NEW` YORK — The Red Sox arrived at Yankee Stadium this weekend buried in fourth place in the American League East. Even New York manager Joe Girardi acknowledged there wasn’t the usual excitement about having the defending World Series champions across the field.
“They’ve had their struggles just like us,” Girardi said. “They’ve had good streaks and bad streaks, and you never really understand completely why it happens.”
Nobody does. Eight months after they beat the St. Louis Cardinals for an unexpected championship, the Red Sox are scratching for relevance at the midway point of the season.
Injuries, underperformance, and what some around the team fear is a lack of cohesion leave the Sox facing the probability of not making the postseason for what would be the fourth time in the last five years.
“It’s a different team, yet with many of the same players,” manager John Farrell said. “The one thing you can never get your arms around is what does winning the previous year do to a group of guys who are returning? That’s the endless search. I’m sure every team attempts to make it fresh and keep an edge. That’s the ongoing challenge.”
No team has repeated as World Series champions since the Yankees from 1998-2000. In the 12 seasons that followed, six World Series champions failed to make the playoffs and three had losing records.
The Red Sox won 95 games and earned postseason berths in both seasons following their Series victories in 2004 and ’07. But only the 2009 Philadelphia Phillies returned to the World Series.
“It’s hard to be that good for two or three years in a row,” said David Ortiz, the only three-time Series champion on the Red Sox’ roster. “But we should be better than this.”
Red Sox catcher A.J. Pierzynski helped the White Sox win the Series in 2005. Chicago won 90 games the following year but missed the playoffs.
“Sometimes you just don’t get — and I hate to say this — but sometimes you just don’t get the breaks and it’s hard to explain,” Pierzynski said. “People don’t understand how hard it is to make the playoffs in baseball. It’s not like basketball or hockey.”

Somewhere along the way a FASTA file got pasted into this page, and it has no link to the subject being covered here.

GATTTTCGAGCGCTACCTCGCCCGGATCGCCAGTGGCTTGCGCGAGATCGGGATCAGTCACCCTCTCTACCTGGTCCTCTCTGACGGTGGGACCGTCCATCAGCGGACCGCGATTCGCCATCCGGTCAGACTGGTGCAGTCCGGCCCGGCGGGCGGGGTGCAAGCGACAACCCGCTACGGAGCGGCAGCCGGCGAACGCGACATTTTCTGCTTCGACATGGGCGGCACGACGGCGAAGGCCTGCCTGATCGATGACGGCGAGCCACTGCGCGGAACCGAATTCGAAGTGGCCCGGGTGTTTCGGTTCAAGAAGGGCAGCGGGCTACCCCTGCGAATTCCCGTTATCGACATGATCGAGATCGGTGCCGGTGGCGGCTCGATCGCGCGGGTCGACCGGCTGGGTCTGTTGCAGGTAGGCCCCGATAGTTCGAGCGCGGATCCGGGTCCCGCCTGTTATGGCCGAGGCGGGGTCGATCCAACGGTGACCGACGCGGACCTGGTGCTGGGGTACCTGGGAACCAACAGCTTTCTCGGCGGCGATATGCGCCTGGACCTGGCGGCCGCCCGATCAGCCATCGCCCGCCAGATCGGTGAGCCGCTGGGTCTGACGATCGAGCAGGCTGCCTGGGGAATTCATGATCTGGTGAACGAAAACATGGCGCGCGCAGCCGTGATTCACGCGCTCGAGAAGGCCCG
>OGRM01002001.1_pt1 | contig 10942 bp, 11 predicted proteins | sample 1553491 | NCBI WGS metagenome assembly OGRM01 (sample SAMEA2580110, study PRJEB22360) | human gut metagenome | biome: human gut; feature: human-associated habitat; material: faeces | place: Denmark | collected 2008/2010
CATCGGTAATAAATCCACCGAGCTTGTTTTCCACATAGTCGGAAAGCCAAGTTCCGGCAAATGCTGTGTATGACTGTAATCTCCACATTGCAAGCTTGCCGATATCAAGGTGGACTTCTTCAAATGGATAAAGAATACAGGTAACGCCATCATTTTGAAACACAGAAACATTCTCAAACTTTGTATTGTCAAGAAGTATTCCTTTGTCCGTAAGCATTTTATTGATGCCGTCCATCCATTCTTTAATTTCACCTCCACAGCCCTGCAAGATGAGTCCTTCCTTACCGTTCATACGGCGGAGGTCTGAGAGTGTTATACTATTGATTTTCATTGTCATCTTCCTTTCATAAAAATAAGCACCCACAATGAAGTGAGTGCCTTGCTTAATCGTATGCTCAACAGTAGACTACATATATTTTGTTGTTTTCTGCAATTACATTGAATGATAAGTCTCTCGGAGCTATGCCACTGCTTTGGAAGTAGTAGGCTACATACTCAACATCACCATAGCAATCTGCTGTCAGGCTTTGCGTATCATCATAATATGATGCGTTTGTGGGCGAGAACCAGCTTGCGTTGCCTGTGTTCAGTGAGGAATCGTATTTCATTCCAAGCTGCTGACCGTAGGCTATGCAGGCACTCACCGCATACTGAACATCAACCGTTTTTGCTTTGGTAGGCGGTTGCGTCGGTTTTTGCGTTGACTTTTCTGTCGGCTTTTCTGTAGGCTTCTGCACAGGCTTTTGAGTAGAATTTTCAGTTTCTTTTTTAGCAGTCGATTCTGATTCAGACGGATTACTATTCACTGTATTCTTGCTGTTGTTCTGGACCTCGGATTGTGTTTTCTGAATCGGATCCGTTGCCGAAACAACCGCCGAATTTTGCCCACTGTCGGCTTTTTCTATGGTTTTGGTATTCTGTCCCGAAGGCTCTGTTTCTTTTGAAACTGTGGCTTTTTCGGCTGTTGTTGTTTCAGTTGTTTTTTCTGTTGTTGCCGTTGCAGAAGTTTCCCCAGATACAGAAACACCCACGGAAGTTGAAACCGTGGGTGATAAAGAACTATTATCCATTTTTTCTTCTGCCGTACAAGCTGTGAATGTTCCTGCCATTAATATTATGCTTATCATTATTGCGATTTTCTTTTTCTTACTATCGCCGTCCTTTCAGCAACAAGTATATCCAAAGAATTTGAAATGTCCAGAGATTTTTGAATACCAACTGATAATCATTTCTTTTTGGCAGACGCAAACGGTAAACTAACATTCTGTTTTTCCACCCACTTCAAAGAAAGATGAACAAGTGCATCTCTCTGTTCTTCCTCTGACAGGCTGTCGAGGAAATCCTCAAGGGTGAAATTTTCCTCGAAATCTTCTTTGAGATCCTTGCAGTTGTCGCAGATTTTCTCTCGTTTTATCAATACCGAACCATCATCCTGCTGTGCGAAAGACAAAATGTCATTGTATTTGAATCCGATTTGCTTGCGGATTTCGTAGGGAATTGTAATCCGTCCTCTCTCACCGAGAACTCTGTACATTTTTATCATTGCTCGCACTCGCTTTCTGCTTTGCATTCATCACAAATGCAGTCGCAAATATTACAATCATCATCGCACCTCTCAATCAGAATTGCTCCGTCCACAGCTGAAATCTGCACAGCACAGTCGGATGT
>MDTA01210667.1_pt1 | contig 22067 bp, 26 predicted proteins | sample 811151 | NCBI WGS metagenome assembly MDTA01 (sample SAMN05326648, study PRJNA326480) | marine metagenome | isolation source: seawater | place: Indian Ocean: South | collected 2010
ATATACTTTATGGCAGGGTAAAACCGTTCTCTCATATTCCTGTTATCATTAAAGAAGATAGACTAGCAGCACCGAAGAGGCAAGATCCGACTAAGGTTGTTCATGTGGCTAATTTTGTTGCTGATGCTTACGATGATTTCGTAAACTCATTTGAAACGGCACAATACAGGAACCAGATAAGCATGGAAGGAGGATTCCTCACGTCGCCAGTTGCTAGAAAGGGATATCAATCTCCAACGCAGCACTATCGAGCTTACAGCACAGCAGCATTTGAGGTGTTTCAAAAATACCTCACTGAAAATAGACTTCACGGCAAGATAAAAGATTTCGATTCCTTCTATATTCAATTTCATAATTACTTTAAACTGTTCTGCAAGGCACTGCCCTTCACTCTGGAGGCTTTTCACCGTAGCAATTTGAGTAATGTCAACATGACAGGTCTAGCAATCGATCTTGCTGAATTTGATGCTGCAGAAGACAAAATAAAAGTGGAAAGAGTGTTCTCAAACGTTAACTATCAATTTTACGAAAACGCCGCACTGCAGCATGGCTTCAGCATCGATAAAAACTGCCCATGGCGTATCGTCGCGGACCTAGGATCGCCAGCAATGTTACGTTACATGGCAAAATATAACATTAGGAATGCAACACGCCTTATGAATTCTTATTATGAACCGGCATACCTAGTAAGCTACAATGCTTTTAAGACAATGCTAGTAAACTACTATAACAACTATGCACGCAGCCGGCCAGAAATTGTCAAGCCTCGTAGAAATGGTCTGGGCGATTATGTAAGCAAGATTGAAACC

There is ample time for the Red Sox to recover. Starting on Monday against the Chicago Cubs, they will play 13 of their next 16 games at Fenway Park. They could get back in contention before the All-Star break.
“Trust me, we can do it,” said second baseman Dustin Pedroia, ever brash. “I’m not giving up with half the season left. We’re a good week away from being right in the race. It’s a matter of us getting together and doing it. That’s basically it.”
But that’s something the Red Sox have been saying for weeks now, and Pedroia is part of the problem.
The Sox went into the weekend with one of the weakest offenses in the American League. They were 13th in runs, last in slugging percentage, 14th in stolen bases, and below league average in almost every other significant category outside of doubles and walks.
The Sox are among the league leaders in runners left on base, strikeouts, and double plays.
Dig deeper and the differences between last season and this one are stark. The Sox hit .278 with runners in scoring position in 2013 and are nearly 50 points lower now. Their pinch hitters produced 20 RBIs last year and 4 so far this year.
The Sox came from behind to win 36 games last season and are on a pace for eight fewer. They are worse at home, on the road, and in games decided by one or two runs.
It falls on the offense. Ortiz, Pedroia, Daniel Nava, and Jonny Gomes, four critical players a year ago, have underachieved. Shane Victorino, a Gold Glove right fielder and offensive catalyst, has played only 21 games because of injuries.
The Sox also made some personnel moves that backfired. Catcher Jarrod Saltalamacchia, one of the backbones a year ago, left as a free agent and was replaced by Pierzynski.
Pierzynski was a .283 career hitter with power. But at age 37 he is having his least productive season.
Few were critical of the Red Sox not meeting the demands of center fielder Jacoby Ellsbury, who signed with the Yankees for $153 million over seven years. But their plans to replace him have been inadequate.
Rookie Jackie Bradley Jr. has been a sterling defender but has struggled to keep his batting average over .200.
The only outfielder obtained via free agency or trade was Grady Sizemore, a former standout with the Indians who sat out two seasons with injuries. He was released earlier this month.
The Sox also made a mess of their infield. When reliable shortstop Stephen Drew elected to become a free agent, the team gave the job to young star Xander Bogaerts and committed to using Will Middlebrooks at third base.